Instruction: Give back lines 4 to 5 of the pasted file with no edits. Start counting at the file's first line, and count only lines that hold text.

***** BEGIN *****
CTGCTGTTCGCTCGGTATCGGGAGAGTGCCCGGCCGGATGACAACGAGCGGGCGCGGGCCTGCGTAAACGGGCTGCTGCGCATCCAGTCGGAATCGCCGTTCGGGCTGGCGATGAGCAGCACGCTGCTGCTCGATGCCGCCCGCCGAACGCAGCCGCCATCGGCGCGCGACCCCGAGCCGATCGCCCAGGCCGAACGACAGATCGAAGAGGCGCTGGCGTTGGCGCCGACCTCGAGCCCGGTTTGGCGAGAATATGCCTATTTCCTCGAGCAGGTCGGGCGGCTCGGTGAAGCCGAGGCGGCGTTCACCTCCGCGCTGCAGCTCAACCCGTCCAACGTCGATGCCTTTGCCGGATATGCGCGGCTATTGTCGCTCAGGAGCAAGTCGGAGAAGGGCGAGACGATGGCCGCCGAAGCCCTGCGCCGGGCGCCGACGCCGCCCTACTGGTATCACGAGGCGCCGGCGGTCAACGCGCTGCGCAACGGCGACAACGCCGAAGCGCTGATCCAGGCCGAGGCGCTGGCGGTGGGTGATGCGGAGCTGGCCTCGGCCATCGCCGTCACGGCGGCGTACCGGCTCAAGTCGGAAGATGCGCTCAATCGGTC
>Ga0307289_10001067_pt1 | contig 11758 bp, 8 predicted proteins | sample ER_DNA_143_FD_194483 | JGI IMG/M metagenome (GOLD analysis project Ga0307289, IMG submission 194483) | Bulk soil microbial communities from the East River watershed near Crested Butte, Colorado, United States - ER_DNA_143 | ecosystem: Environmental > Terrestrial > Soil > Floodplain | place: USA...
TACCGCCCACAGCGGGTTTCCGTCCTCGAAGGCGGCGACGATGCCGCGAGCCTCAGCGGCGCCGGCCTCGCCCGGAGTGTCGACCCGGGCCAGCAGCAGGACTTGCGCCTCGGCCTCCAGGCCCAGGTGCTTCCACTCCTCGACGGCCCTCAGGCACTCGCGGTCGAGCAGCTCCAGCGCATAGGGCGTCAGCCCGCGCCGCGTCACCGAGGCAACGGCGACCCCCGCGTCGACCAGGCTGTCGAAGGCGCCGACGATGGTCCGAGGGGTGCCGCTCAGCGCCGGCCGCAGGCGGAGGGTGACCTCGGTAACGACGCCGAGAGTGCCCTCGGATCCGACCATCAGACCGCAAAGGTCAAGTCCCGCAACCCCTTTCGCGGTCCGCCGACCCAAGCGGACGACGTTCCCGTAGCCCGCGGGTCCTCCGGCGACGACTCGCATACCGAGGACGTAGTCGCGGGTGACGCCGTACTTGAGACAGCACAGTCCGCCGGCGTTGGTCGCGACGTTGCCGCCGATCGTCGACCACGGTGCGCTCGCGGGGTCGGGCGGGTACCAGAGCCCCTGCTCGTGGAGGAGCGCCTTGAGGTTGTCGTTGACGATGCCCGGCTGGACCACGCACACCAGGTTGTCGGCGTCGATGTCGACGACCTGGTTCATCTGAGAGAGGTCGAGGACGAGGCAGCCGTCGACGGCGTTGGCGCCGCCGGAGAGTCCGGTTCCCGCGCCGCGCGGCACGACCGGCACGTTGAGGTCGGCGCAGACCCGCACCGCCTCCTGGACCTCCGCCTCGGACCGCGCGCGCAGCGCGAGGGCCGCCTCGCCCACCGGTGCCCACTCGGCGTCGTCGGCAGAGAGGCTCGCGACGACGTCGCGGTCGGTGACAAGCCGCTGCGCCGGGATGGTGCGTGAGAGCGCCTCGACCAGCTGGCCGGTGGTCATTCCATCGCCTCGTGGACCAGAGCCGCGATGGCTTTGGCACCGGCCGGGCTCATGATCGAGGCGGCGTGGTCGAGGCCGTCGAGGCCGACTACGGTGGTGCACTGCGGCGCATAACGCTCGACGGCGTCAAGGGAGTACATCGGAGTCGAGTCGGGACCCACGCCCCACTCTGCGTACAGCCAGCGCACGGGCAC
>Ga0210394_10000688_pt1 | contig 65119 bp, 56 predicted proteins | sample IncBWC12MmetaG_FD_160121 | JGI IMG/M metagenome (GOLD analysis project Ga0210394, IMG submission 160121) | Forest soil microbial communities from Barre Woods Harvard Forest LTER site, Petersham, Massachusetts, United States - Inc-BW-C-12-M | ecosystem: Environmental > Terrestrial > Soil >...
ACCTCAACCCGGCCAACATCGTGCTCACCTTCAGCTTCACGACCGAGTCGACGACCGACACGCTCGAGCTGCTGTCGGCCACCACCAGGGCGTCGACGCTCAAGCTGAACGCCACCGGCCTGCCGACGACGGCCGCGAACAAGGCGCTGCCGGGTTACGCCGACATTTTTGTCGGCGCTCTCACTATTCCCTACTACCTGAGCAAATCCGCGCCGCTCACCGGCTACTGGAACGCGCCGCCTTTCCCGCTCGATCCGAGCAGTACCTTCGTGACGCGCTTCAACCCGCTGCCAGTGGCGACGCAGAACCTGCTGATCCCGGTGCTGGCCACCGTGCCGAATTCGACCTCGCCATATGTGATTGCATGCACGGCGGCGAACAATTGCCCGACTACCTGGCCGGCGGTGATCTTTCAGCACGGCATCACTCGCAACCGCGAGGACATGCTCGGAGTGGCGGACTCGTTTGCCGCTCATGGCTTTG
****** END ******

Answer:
>Ga0210394_10000688_pt1 | contig 65119 bp, 56 predicted proteins | sample IncBWC12MmetaG_FD_160121 | JGI IMG/M metagenome (GOLD analysis project Ga0210394, IMG submission 160121) | Forest soil microbial communities from Barre Woods Harvard Forest LTER site, Petersham, Massachusetts, United States - Inc-BW-C-12-M | ecosystem: Environmental > Terrestrial > Soil >...
ACCTCAACCCGGCCAACATCGTGCTCACCTTCAGCTTCACGACCGAGTCGACGACCGACACGCTCGAGCTGCTGTCGGCCACCACCAGGGCGTCGACGCTCAAGCTGAACGCCACCGGCCTGCCGACGACGGCCGCGAACAAGGCGCTGCCGGGTTACGCCGACATTTTTGTCGGCGCTCTCACTATTCCCTACTACCTGAGCAAATCCGCGCCGCTCACCGGCTACTGGAACGCGCCGCCTTTCCCGCTCGATCCGAGCAGTACCTTCGTGACGCGCTTCAACCCGCTGCCAGTGGCGACGCAGAACCTGCTGATCCCGGTGCTGGCCACCGTGCCGAATTCGACCTCGCCATATGTGATTGCATGCACGGCGGCGAACAATTGCCCGACTACCTGGCCGGCGGTGATCTTTCAGCACGGCATCACTCGCAACCGCGAGGACATGCTCGGAGTGGCGGACTCGTTTGCCGCTCATGGCTTTG